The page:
Moose are relative newcomers to Southeast Alaska. At least the ones that are here now. It is theorized that moose used to be here but went locally extinct, and recently a different subspecies of moose has moved in through the major river valleys like the Stikine near Petersburg and the Taku near Juneau. If you want to look deeper into the science and DNA research of our moose take a look at this interesting article from the Alaska Wildlife News.

The fact that they are just now slowly colonizing means seeing them on one of our trips is a rare experience. Even for us running the trips it may be a once a season kind of sighting. Up in Homer and Denali we encountered moose around every corner, but here it is a rare thing indeed. So you can imagine our surprise when two moose were spotted just above where we had anchored near Lamplugh Glacier in Glacier Bay National Park. One took a stroll out onto some ice before calmly sitting down to take a rest.

 Check out for more.

Monday, June 19, 2017

Bubble Netting Humpback Whales are Back in Town

   One of the greatest spectacles in nature is watching animals work together to hunt. I have seen a pack of 13 lionesses taking turns to wear down a huge bull cape buffalo, and I've seen orca making an easy meal out of a speedy dall's porpoise, but something gets me every time I witness humpback whales bubble net feeding here in Alaska.

   I had heard reports of a couple separate groups of bubble net feeders working southeast Alaska but until last night I had been unable to locate them. When I saw 4 or 5 whale blows very close together I had high hopes, and it paid off. We took the Safari Quest in for a closer look and sure enough, 7 whales erupted from the water in a tight formation as the surrounding birds flew in to grab the fish spilling out of the huge mouths of the whales.

  We stayed with the whales for around an hour before having to motor on south but the entire encounter summed up the essence of traveling through Alaska. Hear we had these amazing wild creatures, participating in this national geographic type behavior, surrounded by islands covered in Old Growth temperate rainforest, with massive snow covered mountains in the background....all without another sole around. There were no whale watching boats, no roads, no noises of any kind except the gentle hum of our generators and the frequent exhalations of the whales.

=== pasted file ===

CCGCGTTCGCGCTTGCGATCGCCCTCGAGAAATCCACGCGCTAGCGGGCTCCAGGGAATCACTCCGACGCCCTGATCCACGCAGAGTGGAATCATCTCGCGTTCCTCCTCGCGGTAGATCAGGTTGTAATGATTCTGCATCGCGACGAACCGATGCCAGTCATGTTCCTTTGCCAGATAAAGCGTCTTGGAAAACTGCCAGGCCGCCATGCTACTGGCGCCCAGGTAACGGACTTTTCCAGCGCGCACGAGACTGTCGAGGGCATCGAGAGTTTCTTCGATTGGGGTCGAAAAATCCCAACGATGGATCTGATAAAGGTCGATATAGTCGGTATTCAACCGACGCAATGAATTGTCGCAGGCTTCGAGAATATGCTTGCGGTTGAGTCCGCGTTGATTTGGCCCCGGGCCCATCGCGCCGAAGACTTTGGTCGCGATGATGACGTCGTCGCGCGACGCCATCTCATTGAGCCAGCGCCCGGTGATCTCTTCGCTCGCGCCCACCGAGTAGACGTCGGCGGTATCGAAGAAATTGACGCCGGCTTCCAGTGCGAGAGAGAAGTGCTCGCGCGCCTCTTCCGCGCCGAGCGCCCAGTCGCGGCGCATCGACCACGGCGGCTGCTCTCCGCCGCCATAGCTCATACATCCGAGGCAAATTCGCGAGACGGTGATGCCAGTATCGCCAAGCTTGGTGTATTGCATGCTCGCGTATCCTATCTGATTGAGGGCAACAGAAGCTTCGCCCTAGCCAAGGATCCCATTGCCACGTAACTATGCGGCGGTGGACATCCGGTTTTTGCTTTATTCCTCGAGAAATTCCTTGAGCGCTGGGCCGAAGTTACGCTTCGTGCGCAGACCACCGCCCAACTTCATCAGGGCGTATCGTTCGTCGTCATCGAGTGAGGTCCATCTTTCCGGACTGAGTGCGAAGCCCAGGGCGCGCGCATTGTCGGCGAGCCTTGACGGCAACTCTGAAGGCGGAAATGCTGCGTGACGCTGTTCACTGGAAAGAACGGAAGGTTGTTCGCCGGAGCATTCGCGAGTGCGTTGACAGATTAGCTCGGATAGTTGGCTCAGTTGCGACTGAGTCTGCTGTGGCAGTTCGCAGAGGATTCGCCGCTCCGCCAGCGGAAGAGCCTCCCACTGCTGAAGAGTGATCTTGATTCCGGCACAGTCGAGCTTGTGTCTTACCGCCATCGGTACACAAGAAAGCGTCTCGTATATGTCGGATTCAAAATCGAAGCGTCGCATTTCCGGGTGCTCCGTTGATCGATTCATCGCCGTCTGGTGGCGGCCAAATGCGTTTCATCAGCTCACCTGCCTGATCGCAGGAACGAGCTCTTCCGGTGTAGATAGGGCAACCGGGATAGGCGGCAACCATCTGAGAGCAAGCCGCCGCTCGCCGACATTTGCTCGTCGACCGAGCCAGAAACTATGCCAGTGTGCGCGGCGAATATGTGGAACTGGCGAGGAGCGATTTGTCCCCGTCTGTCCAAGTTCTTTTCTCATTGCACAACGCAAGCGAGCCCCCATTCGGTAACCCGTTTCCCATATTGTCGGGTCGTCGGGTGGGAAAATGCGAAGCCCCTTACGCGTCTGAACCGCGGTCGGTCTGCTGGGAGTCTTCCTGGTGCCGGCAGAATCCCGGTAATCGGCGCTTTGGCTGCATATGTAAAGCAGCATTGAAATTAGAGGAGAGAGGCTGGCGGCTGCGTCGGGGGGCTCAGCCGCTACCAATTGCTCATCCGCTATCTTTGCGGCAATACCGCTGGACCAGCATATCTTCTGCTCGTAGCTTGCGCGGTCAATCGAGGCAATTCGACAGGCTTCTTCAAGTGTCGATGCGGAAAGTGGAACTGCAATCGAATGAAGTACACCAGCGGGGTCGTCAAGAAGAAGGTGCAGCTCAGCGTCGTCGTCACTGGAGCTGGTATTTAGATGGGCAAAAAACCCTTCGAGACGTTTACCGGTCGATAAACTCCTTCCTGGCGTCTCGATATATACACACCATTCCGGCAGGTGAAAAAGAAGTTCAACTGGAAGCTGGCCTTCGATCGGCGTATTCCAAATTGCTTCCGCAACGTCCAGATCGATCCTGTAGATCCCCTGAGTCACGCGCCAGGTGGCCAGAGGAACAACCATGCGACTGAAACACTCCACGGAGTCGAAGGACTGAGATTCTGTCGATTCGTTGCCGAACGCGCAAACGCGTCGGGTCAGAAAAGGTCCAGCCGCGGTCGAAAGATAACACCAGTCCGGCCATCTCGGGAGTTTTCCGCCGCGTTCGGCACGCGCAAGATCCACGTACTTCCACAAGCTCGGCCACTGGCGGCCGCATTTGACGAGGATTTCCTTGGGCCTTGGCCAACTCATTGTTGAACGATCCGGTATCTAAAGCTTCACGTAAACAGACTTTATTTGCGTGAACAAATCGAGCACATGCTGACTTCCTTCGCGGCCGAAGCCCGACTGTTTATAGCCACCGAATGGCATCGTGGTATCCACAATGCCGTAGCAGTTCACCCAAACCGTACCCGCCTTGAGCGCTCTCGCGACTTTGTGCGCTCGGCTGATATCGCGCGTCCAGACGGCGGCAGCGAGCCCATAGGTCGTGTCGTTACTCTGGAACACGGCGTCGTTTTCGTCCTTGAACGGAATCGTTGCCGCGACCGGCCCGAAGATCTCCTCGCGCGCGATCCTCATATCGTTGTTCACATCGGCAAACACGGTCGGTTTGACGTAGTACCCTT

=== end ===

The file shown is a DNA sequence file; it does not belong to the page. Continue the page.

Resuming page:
You can find more at

Friday, June 16, 2017

Witnessing a Calving Glacier

  Every week I get to visit a tidewater glacier here in Alaska. It can be very exciting because tidewater glaciers, those that flow all the way down into the ocean, have a tendency to calve. This is where big, sometimes huge chunks of the glacier fracture off and crash down into the ocean. The noise created by both the fracturing and hitting the water echo throughout the fjord in what locals call the 'white thunder.'
   A famous quote up here is 'they speak to you in creaks and groans, and thunderous roars.'

  We were lucky enough to see some calving at Dawes glacier during our last two visits. It is pretty southern as far as tidewater glaciers go, and very active. The long winding ride up to the glacier through Endicott Arm has been chocked full of ice bergs, hinting at the activity of the face of the glacier. The 200 foot tall face of the glacier never ceases to amaze and confound me that something like it could actually exist. The fact that it is all created by snowflakes boggles the mind even more. Check out the video below for a wild show of a huge calving glacier!!


Sunday, June 11, 2017

Brown Bear Viewing at Pack Creek, Alaska

Our Guide Dan Kirkwood
Mom and yearling cubs
 With our small group of five passengers this week we set up a special surprise visit to the Pack Creek bear viewing area on Admiralty Island. I have been wanting to go to this place ever since I started working in Alaska. The meadow at Pack Creek shows up in almost every bear documentary filled with bears. We knew that visiting in June wouldn’t be crowded since it was in between mating time in May, and the salmon runs in July and August. But we thought we would stop in , check it out, and see if we got lucky. We had the manager of Pack Creek Bear Tours, Dan Kirkwood, fly in to show us the ropes and introduce us to the bears we might be lucky enough to come across. He has spent the last five summers guiding daily fly in bear viewing trips to Pack Creek.